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Fire at t’mill – the 3500th press cutting and accompanying images from the Peter Dolman Collection

Last Friday, Talbot Green, a stalwart volunteer, reached a milestone – uploading the 3500th press cutting onto our Archive Catalogue. It recorded a significant event – Wangford Smock Mill, Suffolk ablaze on 7 August 1928 as it crashed to the ground!

Poster Image

Fire is an ever present risk as flour is highly combustible.  Added to a largely wooden structure, mill fires quickly consume everything in their path.  This terrible blaze was no exception.  Today we use mobile phones to record terrible events, but one quick-thinking local photographer recorded the fire as it gathered pace. 

An accompanying article from the East Anglian Daily Times described the event in dramatic detail.  Here I have used images from Peter Dolman’s collection to show the working mill in 1905 and illustrate the different stages of the fire in 1928, as described in the newspaper article. 

Wangford Smock Mill as a working mill c1905 (Peter Dolman Collection):

The fire began at the top of the mill.  Mrs Cooper spotted smoke coming from the top of the mill from her garden at 11am. 

She ran to the mill to alert Mr Martin the miller and his brother who were working in the mill.  He raised the alarm and tried to put out the flames but was beaten back by the heat.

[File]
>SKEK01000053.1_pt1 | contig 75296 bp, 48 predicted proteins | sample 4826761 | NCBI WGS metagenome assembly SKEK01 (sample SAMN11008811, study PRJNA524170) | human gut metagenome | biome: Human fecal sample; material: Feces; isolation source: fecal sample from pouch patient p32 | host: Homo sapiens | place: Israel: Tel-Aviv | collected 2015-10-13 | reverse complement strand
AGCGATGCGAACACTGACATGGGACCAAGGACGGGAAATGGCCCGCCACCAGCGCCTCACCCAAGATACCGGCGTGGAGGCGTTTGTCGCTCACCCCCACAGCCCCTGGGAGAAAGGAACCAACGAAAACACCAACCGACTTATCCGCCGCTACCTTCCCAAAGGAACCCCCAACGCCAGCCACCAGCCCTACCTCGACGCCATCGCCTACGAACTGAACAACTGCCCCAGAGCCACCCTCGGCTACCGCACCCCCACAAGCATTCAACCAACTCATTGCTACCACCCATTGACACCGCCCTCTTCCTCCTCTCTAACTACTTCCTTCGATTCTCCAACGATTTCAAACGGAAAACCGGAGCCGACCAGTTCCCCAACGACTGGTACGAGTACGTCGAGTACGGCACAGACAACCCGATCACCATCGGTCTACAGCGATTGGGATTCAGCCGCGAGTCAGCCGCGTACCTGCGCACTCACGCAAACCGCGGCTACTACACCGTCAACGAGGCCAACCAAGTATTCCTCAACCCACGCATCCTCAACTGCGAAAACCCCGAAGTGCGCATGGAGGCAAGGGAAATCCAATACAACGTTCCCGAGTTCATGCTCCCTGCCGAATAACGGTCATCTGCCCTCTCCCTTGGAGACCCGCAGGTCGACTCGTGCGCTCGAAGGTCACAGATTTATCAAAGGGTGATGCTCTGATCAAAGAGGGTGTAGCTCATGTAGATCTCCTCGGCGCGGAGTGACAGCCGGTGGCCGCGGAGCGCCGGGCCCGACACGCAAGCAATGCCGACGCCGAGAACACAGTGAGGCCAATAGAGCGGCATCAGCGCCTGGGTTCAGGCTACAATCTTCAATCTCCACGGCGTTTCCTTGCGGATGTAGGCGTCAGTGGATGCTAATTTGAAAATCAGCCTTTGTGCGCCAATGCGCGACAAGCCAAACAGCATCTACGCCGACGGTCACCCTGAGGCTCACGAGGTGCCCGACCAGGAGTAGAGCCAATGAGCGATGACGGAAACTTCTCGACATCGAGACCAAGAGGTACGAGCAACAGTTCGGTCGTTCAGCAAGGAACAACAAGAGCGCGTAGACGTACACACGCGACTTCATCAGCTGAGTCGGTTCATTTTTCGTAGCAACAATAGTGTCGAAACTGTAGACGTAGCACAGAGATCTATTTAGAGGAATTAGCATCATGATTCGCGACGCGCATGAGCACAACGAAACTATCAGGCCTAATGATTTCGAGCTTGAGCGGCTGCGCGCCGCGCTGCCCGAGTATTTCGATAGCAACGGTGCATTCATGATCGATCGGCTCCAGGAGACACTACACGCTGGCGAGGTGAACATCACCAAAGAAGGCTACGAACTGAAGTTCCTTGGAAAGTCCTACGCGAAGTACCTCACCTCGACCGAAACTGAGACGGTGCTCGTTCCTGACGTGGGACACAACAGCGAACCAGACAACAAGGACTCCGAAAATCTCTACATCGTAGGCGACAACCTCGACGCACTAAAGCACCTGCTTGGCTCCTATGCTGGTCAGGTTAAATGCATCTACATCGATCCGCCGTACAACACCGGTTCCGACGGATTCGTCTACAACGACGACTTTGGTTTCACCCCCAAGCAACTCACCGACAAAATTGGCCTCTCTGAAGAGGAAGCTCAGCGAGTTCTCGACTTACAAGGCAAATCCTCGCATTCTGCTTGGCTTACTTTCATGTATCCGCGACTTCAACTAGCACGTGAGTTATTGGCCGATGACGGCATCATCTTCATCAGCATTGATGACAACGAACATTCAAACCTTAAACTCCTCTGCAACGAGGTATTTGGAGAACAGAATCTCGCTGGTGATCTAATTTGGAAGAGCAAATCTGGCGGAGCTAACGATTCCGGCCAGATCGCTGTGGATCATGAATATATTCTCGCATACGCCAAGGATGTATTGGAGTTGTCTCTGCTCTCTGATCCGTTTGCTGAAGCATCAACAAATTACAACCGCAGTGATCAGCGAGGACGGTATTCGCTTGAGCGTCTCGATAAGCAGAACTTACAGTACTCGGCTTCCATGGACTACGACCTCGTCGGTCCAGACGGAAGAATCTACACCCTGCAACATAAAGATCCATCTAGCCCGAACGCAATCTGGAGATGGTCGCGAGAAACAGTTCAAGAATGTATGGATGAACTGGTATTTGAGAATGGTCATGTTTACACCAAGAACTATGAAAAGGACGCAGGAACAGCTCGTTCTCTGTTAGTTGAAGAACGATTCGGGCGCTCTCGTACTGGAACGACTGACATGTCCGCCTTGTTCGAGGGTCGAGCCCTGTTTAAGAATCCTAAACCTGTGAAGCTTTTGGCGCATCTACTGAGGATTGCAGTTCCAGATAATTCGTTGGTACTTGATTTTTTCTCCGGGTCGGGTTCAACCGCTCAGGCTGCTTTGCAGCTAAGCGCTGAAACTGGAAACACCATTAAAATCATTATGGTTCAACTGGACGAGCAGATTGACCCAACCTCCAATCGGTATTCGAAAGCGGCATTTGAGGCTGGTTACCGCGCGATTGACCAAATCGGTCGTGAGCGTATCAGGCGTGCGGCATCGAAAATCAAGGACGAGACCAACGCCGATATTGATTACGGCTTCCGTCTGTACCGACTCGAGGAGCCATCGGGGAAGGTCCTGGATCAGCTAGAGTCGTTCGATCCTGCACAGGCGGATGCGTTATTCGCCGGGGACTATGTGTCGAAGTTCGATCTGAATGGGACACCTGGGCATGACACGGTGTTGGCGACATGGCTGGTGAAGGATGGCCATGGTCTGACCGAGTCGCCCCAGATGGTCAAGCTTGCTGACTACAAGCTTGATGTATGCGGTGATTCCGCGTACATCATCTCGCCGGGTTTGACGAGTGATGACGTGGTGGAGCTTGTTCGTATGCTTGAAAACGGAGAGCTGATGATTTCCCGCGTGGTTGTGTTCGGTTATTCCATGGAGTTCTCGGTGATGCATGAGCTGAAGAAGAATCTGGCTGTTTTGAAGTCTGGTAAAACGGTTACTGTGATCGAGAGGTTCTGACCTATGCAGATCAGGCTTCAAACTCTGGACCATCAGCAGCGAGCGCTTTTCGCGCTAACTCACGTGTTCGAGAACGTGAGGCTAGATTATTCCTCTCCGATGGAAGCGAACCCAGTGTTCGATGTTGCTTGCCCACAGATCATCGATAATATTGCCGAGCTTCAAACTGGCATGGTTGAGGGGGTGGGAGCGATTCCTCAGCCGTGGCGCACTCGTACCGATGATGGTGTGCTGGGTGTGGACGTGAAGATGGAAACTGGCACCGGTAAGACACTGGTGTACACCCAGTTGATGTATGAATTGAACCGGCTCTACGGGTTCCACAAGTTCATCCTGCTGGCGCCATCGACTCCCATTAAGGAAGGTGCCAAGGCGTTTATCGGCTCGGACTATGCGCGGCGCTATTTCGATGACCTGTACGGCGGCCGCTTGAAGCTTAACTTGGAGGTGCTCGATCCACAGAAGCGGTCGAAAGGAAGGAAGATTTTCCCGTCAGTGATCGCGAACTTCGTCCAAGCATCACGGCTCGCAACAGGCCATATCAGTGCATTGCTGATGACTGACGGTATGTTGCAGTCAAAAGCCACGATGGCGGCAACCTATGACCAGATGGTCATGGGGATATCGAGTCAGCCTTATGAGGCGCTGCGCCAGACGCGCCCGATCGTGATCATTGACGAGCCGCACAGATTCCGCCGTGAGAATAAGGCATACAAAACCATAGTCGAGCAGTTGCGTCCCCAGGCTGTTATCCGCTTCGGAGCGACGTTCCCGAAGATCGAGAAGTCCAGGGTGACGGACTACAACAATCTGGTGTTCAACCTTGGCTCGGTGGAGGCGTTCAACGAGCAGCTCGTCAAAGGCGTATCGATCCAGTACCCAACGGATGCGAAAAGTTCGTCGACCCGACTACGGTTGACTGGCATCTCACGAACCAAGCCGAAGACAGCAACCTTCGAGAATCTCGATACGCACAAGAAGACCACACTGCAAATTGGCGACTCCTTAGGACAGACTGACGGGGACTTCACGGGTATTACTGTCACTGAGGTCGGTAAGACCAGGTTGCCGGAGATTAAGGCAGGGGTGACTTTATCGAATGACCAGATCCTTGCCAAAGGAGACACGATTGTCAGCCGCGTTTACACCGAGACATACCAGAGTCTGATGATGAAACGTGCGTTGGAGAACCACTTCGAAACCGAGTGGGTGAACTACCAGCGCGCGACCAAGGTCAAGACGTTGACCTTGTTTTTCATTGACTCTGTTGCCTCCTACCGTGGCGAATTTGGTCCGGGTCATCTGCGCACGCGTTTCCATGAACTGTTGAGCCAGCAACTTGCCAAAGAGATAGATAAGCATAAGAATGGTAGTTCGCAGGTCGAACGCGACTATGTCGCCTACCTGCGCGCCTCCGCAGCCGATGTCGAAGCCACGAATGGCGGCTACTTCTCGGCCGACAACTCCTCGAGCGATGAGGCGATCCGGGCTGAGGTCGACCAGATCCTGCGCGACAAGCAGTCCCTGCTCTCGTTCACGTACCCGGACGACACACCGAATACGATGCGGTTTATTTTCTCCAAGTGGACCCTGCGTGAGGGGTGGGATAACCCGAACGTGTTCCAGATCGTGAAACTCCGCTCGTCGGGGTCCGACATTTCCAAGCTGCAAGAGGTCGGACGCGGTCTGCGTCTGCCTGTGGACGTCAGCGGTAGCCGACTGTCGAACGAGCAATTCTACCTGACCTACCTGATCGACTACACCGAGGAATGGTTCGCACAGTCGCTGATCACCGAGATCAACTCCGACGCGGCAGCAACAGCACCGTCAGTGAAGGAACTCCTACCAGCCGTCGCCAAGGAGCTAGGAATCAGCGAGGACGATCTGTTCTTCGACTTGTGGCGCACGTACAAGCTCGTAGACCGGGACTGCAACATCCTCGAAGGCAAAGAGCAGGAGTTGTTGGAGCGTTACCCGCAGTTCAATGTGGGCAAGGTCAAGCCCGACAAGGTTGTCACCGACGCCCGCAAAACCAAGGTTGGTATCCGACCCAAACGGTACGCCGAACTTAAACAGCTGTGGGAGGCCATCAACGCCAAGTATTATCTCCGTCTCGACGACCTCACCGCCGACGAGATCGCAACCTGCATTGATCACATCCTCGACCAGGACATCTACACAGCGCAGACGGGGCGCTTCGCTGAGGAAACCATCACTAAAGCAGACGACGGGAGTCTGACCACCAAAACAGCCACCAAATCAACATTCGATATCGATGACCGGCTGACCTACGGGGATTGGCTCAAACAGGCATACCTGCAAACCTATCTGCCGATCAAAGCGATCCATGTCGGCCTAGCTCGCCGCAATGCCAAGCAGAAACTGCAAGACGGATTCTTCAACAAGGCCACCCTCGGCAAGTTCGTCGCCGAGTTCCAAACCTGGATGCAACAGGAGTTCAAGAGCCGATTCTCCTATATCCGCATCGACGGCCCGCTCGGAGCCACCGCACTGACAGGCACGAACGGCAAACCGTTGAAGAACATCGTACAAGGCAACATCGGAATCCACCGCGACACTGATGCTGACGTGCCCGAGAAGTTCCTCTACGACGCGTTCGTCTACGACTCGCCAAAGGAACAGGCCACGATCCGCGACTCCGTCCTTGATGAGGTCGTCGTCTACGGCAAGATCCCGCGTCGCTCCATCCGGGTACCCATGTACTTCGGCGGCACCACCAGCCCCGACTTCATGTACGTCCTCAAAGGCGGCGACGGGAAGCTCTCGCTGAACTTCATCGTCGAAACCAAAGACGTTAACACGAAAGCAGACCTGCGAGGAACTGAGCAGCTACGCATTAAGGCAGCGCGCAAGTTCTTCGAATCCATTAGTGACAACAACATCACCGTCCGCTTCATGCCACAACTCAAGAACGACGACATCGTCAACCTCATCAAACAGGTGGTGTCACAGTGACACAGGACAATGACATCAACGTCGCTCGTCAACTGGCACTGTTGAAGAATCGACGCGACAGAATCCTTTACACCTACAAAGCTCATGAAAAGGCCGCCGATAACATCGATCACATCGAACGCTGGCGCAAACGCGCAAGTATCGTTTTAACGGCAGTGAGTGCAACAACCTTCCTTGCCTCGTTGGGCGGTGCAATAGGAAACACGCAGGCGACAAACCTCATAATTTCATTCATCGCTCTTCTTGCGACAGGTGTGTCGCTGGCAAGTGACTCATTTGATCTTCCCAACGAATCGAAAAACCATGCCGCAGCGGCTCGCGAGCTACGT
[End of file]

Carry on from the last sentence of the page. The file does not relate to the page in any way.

PC Reynolds quickly arrived and, realising that the mill couldn’t be saved, he organised a salvage operation to rescue the contents of the nearby cottage that was in danger from the fire.  A human chain was formed from the crowd of locals now gathering.

Southwold Fire Brigade arrived 20 minutes after the alarm was raised, but the only water available in large quantities was from the river half a mile away but their hoses didn’t stretch that far, so they had to send for extra lengths of hose.  By then the crowd had swelled to hundreds and all everyone could do was watch as the mill succumbed to its fate. 

Eventually, the mill collapsed and the fire also engulfed the cottage but at least PC Reynolds’ action had rescued the furniture and some of the belongings. 

Thankfully no-one was injured or killed though the Martins lost their livelihood and their home that morning.  Only after the fire had died down did anyone realise that a 50 gallon petrol tank was close-by; with all the people standing around, the conflagration could have been so much worse. 

We have over 200 images and many reports of mill fires in the archive collections so do explore the catalogue for other stories.  However, we shall have to wait a while for Talbot to upload the 4000th press cutting but I’m sure that it will be another interesting story to write about.